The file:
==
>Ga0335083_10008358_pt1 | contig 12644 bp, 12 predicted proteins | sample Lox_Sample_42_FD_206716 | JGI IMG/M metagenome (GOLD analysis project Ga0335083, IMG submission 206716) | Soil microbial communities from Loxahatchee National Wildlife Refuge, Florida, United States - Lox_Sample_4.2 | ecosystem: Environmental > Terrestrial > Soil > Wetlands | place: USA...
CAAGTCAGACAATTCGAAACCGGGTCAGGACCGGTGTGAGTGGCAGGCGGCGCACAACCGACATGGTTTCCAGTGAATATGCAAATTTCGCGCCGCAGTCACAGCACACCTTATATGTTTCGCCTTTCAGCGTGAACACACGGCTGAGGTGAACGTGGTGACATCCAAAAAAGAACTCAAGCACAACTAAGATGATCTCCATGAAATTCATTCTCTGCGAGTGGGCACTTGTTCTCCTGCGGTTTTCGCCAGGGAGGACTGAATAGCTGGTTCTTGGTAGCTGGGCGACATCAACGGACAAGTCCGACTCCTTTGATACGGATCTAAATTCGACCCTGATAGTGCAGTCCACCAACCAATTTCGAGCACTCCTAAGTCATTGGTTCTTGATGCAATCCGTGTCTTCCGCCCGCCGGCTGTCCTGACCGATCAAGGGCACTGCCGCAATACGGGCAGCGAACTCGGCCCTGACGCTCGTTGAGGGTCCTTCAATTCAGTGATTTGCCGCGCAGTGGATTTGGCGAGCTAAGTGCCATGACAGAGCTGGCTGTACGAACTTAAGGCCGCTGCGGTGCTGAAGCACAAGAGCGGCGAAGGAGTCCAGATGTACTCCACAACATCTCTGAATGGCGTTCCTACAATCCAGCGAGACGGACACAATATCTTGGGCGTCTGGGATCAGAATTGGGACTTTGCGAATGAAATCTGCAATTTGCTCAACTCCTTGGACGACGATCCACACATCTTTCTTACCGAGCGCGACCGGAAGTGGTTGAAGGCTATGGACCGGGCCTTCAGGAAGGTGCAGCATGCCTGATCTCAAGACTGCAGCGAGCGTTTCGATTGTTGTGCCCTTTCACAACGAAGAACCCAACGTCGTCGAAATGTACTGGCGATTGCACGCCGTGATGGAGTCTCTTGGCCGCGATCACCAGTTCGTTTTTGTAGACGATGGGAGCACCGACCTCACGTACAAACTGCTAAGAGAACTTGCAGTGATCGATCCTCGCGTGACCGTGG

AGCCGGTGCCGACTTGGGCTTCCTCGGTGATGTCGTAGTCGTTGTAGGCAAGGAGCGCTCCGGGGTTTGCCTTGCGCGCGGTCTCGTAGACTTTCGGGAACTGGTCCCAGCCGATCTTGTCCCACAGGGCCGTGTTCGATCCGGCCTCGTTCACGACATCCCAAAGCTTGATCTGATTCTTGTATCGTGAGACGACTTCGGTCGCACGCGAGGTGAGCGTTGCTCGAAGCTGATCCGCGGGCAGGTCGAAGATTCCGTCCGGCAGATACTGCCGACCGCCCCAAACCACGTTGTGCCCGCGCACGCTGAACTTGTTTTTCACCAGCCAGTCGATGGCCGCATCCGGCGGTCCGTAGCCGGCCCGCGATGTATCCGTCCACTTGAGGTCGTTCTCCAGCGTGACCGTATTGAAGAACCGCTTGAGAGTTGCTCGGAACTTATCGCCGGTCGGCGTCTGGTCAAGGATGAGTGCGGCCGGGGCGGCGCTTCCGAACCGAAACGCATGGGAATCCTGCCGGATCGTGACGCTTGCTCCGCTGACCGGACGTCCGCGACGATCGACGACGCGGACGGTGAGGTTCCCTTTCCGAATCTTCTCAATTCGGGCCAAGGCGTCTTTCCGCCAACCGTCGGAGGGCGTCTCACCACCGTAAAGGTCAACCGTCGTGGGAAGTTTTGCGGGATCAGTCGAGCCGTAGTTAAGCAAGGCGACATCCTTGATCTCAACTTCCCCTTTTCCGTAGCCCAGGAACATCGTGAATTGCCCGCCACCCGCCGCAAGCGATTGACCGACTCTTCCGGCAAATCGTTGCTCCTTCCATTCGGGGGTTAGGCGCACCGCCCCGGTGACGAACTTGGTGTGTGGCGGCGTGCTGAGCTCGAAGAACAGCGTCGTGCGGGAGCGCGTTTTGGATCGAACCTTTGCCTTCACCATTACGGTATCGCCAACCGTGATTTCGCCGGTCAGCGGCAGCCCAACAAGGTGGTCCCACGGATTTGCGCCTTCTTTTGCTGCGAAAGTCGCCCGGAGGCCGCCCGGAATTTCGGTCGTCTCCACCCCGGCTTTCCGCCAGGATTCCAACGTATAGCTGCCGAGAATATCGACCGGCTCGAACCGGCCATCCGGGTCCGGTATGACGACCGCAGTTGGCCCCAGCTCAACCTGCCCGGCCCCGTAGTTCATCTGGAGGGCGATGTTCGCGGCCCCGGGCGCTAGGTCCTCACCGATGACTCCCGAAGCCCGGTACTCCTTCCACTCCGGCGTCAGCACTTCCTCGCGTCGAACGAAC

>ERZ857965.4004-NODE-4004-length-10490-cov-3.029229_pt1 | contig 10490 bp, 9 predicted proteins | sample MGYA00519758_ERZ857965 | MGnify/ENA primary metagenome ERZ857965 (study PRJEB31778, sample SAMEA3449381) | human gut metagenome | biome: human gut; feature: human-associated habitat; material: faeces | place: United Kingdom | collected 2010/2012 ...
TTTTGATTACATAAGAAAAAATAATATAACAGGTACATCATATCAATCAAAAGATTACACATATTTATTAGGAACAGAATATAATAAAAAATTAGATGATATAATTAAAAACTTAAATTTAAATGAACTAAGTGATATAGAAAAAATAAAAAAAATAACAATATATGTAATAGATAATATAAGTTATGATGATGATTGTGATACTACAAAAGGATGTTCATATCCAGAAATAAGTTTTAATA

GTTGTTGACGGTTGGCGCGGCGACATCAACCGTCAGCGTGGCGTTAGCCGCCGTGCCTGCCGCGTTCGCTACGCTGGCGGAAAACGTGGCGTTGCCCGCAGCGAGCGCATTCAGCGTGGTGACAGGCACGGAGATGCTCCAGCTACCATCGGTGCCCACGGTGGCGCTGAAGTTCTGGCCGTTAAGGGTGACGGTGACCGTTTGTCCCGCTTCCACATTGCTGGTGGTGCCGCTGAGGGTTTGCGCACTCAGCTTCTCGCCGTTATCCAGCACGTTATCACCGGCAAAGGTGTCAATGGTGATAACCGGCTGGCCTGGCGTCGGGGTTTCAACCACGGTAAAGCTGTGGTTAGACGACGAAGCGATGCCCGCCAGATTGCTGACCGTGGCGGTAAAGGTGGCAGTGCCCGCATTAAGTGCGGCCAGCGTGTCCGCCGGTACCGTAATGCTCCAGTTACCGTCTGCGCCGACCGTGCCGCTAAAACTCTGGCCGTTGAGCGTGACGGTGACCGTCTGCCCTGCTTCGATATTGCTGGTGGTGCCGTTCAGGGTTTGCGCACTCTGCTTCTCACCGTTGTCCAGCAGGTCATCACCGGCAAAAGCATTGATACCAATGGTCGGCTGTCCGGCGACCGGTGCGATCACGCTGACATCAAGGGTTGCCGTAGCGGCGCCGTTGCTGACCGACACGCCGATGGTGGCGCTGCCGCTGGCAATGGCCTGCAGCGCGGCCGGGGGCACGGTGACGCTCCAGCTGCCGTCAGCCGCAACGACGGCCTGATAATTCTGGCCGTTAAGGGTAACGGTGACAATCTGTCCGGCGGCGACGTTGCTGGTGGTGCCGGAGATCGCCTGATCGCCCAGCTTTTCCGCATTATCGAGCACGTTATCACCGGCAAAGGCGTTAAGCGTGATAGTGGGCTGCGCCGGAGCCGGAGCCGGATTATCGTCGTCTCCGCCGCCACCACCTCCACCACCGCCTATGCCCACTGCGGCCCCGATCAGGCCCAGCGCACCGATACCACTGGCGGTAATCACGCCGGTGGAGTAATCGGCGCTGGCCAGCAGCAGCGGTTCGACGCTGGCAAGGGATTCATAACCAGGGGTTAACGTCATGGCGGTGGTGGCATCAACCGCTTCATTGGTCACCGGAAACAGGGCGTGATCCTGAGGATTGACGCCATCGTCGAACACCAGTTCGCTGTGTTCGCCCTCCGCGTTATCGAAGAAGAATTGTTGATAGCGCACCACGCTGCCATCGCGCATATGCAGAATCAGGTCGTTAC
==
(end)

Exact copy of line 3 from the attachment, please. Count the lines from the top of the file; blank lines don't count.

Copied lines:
AGCCGGTGCCGACTTGGGCTTCCTCGGTGATGTCGTAGTCGTTGTAGGCAAGGAGCGCTCCGGGGTTTGCCTTGCGCGCGGTCTCGTAGACTTTCGGGAACTGGTCCCAGCCGATCTTGTCCCACAGGGCCGTGTTCGATCCGGCCTCGTTCACGACATCCCAAAGCTTGATCTGATTCTTGTATCGTGAGACGACTTCGGTCGCACGCGAGGTGAGCGTTGCTCGAAGCTGATCCGCGGGCAGGTCGAAGATTCCGTCCGGCAGATACTGCCGACCGCCCCAAACCACGTTGTGCCCGCGCACGCTGAACTTGTTTTTCACCAGCCAGTCGATGGCCGCATCCGGCGGTCCGTAGCCGGCCCGCGATGTATCCGTCCACTTGAGGTCGTTCTCCAGCGTGACCGTATTGAAGAACCGCTTGAGAGTTGCTCGGAACTTATCGCCGGTCGGCGTCTGGTCAAGGATGAGTGCGGCCGGGGCGGCGCTTCCGAACCGAAACGCATGGGAATCCTGCCGGATCGTGACGCTTGCTCCGCTGACCGGACGTCCGCGACGATCGACGACGCGGACGGTGAGGTTCCCTTTCCGAATCTTCTCAATTCGGGCCAAGGCGTCTTTCCGCCAACCGTCGGAGGGCGTCTCACCACCGTAAAGGTCAACCGTCGTGGGAAGTTTTGCGGGATCAGTCGAGCCGTAGTTAAGCAAGGCGACATCCTTGATCTCAACTTCCCCTTTTCCGTAGCCCAGGAACATCGTGAATTGCCCGCCACCCGCCGCAAGCGATTGACCGACTCTTCCGGCAAATCGTTGCTCCTTCCATTCGGGGGTTAGGCGCACCGCCCCGGTGACGAACTTGGTGTGTGGCGGCGTGCTGAGCTCGAAGAACAGCGTCGTGCGGGAGCGCGTTTTGGATCGAACCTTTGCCTTCACCATTACGGTATCGCCAACCGTGATTTCGCCGGTCAGCGGCAGCCCAACAAGGTGGTCCCACGGATTTGCGCCTTCTTTTGCTGCGAAAGTCGCCCGGAGGCCGCCCGGAATTTCGGTCGTCTCCACCCCGGCTTTCCGCCAGGATTCCAACGTATAGCTGCCGAGAATATCGACCGGCTCGAACCGGCCATCCGGGTCCGGTATGACGACCGCAGTTGGCCCCAGCTCAACCTGCCCGGCCCCGTAGTTCATCTGGAGGGCGATGTTCGCGGCCCCGGGCGCTAGGTCCTCACCGATGACTCCCGAAGCCCGGTACTCCTTCCACTCCGGCGTCAGCACTTCCTCGCGTCGAACGAAC